Although we have, in theory, abolished human slavery, recognized women’s rights, and stopped child labor, we continue to enslave other species who, if we simply pay attention, show quite clearly that they experience parental love, pain, and the desire for freedom, just as we do.
Child labor as described by the International Labor Organisation is
1. Work that deprives children of their childhood,
2. Their potential and their dignity,
3. And that is harmful to physical and mental development.
This implies that not all work performed by child is to be classified as child labor to be eliminated. Children participating in work that does not affect their health and personal development or interfere with their schooling, is actually something positive and progressive. Children helping their parents at home, assisting in family business or earning pocket money after school hours or during school holidays, all this actually contributes to their development making them independent to face life.
The International Labor Organization (ILO) launched the World Day Against Child Labor in 2002 to focus attention on the global extent of child labor and the action and efforts needed to eliminate it. Each year on 12 June, the World Day brings together governments, employers and workers organizations, civil society, as well as millions of people from around the world to highlight the plight of child laborers and what can be done to help them.
The Sustainable Development Goals (SDGs) adopted by world leaders in 2015, include a renewed global commitment to ending child labor. Specifically, Sustainable Development Goals (SDGs) calls on the global community to: “Take immediate and effective measures to eradicate forced labor, end modern slavery and human trafficking and secure the prohibition and elimination of the worst forms of child labor, including recruitment and use of child soldiers, and by 2025 end child labor in all its forms.”
2019 Theme: Children shouldn’t work in fields, but on dreams!
Children should not work in fields, but on dreams. Yet today, 152 million children are still in child labor. Although child labor occurs in almost every sector, seven out of every ten is in agriculture.
In 2019, the International Labor Organization celebrates 100 years of advancing social justice and promoting decent work. The World Day against Child Labor looks back on progress achieved over a 100 years of ILO support to countries on tackling child labor. Since its founding in 1919, the protection of children has been embedded in the ILO’s Constitution (Preamble).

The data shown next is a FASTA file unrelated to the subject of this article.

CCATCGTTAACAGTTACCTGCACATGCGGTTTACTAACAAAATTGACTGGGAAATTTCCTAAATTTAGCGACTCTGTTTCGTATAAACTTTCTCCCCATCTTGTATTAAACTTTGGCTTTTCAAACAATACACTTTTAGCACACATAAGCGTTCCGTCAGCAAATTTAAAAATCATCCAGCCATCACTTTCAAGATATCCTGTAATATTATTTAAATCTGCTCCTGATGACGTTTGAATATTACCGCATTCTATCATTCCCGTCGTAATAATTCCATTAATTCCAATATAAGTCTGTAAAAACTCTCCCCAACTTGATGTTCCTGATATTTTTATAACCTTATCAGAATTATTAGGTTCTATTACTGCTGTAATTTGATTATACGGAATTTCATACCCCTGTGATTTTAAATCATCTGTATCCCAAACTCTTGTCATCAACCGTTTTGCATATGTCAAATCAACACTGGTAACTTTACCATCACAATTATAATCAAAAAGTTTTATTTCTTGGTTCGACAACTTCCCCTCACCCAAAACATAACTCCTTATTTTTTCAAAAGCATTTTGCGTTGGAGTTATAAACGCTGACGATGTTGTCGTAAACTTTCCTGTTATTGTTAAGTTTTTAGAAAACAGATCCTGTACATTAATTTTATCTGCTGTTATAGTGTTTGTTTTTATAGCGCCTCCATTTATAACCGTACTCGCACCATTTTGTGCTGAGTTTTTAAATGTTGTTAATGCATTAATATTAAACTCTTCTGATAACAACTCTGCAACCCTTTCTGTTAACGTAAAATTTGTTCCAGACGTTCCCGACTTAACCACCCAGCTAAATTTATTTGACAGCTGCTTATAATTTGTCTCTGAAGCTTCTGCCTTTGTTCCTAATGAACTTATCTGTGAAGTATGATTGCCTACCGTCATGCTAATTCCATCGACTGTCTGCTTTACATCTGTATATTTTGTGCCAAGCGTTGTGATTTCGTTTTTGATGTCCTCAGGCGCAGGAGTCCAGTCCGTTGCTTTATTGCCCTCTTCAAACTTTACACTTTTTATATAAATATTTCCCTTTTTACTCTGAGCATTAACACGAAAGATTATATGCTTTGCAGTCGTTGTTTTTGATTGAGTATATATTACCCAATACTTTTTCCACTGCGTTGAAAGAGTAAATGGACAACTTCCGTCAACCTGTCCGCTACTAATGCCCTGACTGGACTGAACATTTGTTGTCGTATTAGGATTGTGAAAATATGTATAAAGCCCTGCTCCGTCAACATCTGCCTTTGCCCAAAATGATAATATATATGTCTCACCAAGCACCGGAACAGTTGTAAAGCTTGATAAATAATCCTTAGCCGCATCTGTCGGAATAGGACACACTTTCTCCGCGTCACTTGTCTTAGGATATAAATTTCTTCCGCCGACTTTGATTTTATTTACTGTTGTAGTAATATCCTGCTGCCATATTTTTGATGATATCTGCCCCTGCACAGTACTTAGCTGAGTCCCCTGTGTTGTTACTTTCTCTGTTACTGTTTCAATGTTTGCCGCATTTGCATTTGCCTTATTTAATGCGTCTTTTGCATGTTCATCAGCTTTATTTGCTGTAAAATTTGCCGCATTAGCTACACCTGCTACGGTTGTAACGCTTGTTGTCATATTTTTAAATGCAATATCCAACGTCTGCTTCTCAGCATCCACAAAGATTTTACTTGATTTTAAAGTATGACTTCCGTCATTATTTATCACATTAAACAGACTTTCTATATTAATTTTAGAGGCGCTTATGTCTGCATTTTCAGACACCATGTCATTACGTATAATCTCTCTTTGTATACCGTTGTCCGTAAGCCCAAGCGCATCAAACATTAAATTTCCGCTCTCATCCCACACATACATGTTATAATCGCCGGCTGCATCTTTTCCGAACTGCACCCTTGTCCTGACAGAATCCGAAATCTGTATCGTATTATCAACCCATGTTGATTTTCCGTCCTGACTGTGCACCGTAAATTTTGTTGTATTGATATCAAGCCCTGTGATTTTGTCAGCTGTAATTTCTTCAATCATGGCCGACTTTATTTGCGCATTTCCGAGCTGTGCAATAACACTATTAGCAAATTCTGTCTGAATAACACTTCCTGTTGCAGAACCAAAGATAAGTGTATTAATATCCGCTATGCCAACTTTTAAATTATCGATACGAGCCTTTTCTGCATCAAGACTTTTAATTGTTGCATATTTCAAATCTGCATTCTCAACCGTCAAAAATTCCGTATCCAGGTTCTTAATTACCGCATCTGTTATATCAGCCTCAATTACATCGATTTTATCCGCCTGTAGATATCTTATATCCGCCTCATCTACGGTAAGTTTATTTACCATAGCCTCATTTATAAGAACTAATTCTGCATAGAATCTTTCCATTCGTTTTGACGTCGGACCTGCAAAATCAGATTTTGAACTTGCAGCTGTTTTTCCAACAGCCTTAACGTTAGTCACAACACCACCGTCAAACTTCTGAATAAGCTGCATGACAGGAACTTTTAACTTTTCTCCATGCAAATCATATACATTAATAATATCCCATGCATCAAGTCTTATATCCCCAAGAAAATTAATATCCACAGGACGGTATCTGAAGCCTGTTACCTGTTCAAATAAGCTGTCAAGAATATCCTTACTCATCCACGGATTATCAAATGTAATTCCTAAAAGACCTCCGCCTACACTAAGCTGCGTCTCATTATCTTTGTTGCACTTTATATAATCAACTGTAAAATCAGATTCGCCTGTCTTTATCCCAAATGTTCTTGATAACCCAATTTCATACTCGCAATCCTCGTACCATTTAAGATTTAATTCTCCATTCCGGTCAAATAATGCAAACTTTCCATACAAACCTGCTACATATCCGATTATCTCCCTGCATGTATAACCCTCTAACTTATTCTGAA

In 1999, the ILO led the Worst Forms Convention, signed by 151 countries, which prohibits the worst forms of child labor such as:
- Debt Bondage
- Child Trafficking
- All forms of Slavery or Slavery-like practices
- Forced Recruitment of Children in Armed Conflict
- Production of Pornography
- Drug Production and Trafficking
- Any Hazardous Work
The Current State of Child Labor
Below are child labor statistics and facts that might come as a surprise to you derived from ‘The World Counts’
- More than 200 million children today are child laborers. An estimated 120 million are engaged in hazardous work.
- 73 million of these children are below 10 years old.
- The highest number of child labourers is in sub-Saharan Africa.
- The number of children in armed conflicts has risen to 300,000 over the past decade.
- Most children work on farms that produce consumer products such as cocoa, coffee, cotton, rubber and other crops.
- 20 million child workers are employed in factories that make garments, carpets, toys, matches and hand-rolled cigarettes.
Child Labor in India
Recent study by Child Rights and You (CRY) has revealed some frightening figures regarding child labor.
According to the study, Uttar Pradesh with staggering 2,50,672 child laborers has topped the list.
UP is followed by Bihar with 1,28,087 children and Maharashtra where the number of children engaged in labor stands at 82,847.
There is a need for greater awareness to curb child Labor, hence here are certain child labor laws one should know:
- According to The Child Labor (Prohibition and Regulation) Act of 1986 “employment of children below the age of 14 years in hazardous occupations identified in a list by the law is prohibited”
- Children can only work after school hours or during holidays
- Children are allowed to work in family owned secure sectors.
- According to The Mines Act of 1952 “employment of children below 18 years of age in a mine is prohibited” Mining being one of the most dangerous occupations, which in the past has led to many major accidents taking life of children is completely banned for them.
- The Juvenile Justice (Care and Protection) of Children Act of 2000: This law made it a crime, punishable with a prison term, for anyone to procure or employ a child in any hazardous employment or in bondage. This act provides punishment to those who act in contravention to the previous acts by employing children to work.